Minister: Ireland 'easier route in' for holders of less secure EU passports

Ireland could be seen as an easier route in for holders of less secure EU passports, the UK's immigration minister said.

Greek and Italian passport users don't have biometric data included and one MP warned of loopholes and security lapses.

Northern Ireland's land border with the Republic is one of the most vexed issues facing the Brexit negotiators.

Syria conflict
Syria conflict

Minister Caroline Nokes said the issue of biometric passports would be raised with the EU.

She added: "There are some nationalities who use identity cards which are far less secure than biometric passports and I have concerns that moving forward, as we move into a new immigration system post-Brexit, that we will get to a position where we will no longer accept those.

"That is some five years after exit, after our negotiations with the EU, but obviously those are conversations that will be ongoing with members of the EU, but particularly with Ireland.

"I am very conscious that that could potentially be seen as an easier route in because Ireland will be obliged to accept the less secure travel documents that some of the EU-27 still enable their citizens to use."

She addressed the Northern Ireland Affairs Committee of MPs at Westminster.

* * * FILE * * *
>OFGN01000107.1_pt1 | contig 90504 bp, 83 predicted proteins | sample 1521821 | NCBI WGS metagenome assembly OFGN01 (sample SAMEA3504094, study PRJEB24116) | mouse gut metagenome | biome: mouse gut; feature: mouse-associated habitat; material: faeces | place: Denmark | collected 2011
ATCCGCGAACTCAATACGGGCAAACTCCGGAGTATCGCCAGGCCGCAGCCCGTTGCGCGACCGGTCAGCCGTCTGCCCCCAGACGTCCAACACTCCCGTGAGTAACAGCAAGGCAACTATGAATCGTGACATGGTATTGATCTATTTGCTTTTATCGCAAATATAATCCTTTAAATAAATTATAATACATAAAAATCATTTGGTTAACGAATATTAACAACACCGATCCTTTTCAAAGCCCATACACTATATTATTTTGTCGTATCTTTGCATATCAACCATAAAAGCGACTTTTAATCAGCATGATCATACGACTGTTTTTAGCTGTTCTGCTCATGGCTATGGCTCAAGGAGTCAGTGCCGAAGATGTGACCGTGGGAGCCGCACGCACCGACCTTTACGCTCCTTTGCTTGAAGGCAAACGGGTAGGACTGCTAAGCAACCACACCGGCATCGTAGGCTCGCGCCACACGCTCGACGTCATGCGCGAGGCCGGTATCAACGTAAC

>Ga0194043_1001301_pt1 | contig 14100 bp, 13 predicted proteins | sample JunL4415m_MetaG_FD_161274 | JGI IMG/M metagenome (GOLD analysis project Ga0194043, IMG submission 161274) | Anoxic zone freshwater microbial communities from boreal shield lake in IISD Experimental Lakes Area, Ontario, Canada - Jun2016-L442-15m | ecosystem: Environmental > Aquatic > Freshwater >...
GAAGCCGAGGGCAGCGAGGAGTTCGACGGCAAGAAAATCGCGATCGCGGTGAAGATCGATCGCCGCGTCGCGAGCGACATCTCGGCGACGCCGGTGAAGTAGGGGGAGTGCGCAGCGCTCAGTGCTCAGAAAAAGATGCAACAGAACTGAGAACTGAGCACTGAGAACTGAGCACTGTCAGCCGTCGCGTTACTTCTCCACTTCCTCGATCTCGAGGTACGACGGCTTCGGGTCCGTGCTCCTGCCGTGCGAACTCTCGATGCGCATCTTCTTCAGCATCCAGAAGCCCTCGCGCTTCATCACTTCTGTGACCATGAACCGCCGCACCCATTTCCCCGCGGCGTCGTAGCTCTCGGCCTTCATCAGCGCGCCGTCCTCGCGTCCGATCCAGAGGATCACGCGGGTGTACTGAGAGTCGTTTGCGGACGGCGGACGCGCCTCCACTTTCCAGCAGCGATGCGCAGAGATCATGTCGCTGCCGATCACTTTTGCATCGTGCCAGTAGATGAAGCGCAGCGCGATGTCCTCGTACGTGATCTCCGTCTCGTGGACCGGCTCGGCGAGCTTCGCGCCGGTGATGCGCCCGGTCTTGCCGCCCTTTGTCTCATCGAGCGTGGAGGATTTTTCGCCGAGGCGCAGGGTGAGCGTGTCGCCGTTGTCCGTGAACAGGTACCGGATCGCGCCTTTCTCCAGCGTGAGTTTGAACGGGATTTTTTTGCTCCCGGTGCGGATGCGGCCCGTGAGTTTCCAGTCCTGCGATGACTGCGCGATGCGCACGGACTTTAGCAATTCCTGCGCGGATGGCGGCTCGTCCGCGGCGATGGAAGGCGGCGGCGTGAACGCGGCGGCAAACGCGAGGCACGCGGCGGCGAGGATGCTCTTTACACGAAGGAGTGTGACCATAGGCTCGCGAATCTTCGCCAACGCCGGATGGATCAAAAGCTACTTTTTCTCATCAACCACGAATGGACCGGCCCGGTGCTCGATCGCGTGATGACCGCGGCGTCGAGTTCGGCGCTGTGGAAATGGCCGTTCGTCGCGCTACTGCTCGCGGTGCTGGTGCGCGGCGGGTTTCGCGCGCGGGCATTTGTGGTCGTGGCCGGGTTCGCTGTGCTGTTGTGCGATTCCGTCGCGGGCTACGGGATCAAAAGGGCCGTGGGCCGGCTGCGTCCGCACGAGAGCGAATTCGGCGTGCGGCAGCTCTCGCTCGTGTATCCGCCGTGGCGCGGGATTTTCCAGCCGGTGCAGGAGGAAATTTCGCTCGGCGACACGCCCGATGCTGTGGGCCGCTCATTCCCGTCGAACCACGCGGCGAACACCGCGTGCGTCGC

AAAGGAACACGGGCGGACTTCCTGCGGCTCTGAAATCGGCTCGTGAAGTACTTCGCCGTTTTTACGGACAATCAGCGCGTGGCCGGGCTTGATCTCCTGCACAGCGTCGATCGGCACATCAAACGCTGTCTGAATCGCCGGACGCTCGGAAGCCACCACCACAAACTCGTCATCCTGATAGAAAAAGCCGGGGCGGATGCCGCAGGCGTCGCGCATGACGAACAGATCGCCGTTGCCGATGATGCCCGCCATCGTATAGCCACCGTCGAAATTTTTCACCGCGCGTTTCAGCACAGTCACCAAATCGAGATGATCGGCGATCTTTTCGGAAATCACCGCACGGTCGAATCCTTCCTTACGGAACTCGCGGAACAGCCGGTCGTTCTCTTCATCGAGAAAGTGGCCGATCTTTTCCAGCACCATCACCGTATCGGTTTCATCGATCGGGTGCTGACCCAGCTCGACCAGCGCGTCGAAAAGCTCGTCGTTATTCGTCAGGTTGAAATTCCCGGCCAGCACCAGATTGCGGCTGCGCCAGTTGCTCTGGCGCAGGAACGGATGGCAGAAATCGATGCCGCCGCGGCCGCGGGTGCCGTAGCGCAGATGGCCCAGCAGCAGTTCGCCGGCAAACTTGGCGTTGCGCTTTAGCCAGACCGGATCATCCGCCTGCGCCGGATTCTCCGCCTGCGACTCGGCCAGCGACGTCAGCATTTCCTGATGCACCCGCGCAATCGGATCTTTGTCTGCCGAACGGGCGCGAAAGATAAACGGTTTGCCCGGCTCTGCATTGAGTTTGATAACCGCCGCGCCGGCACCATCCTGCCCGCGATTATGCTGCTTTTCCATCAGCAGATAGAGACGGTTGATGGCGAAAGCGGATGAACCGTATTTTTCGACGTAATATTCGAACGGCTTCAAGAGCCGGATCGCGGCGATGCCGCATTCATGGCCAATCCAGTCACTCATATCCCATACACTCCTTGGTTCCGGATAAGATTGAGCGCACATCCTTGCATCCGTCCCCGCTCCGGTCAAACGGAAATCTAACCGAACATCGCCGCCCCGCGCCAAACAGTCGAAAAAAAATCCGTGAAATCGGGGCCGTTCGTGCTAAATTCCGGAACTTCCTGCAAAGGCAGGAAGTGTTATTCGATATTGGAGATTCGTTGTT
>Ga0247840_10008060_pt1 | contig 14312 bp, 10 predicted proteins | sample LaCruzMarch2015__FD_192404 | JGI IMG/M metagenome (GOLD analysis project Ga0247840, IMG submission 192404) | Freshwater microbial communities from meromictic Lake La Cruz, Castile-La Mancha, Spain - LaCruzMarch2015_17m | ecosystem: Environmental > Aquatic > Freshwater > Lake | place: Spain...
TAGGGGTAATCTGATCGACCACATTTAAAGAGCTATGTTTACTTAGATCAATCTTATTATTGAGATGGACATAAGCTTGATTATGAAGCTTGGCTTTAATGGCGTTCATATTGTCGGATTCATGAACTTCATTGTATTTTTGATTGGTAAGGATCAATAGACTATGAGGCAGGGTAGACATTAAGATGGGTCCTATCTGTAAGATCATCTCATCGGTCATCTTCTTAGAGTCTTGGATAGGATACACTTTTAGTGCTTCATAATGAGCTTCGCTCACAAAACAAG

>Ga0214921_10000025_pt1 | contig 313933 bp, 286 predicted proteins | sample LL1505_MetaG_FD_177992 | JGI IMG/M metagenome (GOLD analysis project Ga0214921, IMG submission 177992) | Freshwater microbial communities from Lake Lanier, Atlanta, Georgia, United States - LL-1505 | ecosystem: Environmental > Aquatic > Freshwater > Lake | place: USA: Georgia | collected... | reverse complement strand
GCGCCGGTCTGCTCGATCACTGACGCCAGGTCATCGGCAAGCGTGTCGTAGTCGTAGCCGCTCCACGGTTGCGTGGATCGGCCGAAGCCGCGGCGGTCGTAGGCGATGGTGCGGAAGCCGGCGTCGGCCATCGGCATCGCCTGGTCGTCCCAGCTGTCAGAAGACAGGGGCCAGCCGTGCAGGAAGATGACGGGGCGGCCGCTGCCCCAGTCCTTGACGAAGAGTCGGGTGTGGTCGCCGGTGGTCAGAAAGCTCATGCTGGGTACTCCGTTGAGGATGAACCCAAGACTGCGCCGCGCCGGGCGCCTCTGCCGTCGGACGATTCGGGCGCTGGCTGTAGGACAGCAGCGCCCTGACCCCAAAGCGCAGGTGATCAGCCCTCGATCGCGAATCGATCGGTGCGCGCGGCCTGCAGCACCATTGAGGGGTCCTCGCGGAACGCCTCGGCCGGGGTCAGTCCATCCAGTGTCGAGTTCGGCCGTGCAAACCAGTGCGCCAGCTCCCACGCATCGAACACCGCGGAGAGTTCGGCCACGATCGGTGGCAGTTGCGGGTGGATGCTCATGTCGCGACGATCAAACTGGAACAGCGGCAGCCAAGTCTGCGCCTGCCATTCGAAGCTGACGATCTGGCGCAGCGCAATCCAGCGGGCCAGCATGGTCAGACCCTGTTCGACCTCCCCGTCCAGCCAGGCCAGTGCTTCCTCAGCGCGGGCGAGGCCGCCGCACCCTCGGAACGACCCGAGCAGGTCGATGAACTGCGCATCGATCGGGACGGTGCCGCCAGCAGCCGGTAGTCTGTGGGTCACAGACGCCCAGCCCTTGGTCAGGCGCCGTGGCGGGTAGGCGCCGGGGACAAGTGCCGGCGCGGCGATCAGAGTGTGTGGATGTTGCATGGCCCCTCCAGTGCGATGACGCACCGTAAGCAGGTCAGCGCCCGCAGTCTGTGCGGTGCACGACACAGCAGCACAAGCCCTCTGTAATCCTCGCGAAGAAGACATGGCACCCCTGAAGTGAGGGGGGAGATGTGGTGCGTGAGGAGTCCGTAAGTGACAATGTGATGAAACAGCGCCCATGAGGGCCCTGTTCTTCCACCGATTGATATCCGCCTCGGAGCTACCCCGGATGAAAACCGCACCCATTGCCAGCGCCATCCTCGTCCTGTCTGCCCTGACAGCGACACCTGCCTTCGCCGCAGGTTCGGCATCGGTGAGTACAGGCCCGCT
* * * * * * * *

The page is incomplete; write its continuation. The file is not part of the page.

Conservative committee member Robert Goodwill said: "There are loopholes and security lapses with Greek and Italian identity passports which are not biometric, obtained from the town hall."

You can watch the session live here:

-- Northern Ireland Affairs Committee (@CommonsNIAC) May 18, 2018

All Irish passports have been biometric since 2006.

Ireland's major point of entry is Dublin airport. In 2016 immigration services there processed nearly 14 million passengers.

Ireland has been implementing an EU directive on passenger name records which is intended to help prevent terrorism.

It has a system to enhance identity document checks as part of the citizenship process which has resulted in the earlier detection of fraudulent claims, an annual review from the Irish Naturalisation and Immigration Service said.

Self-service e-Gates introduced at Dublin Airport last year automate routine immigration checks for EU passengers and provide new channels to pass through the immigration process, the review added.

They were designed to allow passport control staff to assign additional time to more complex cases and identify cases of potential abuse at the border.

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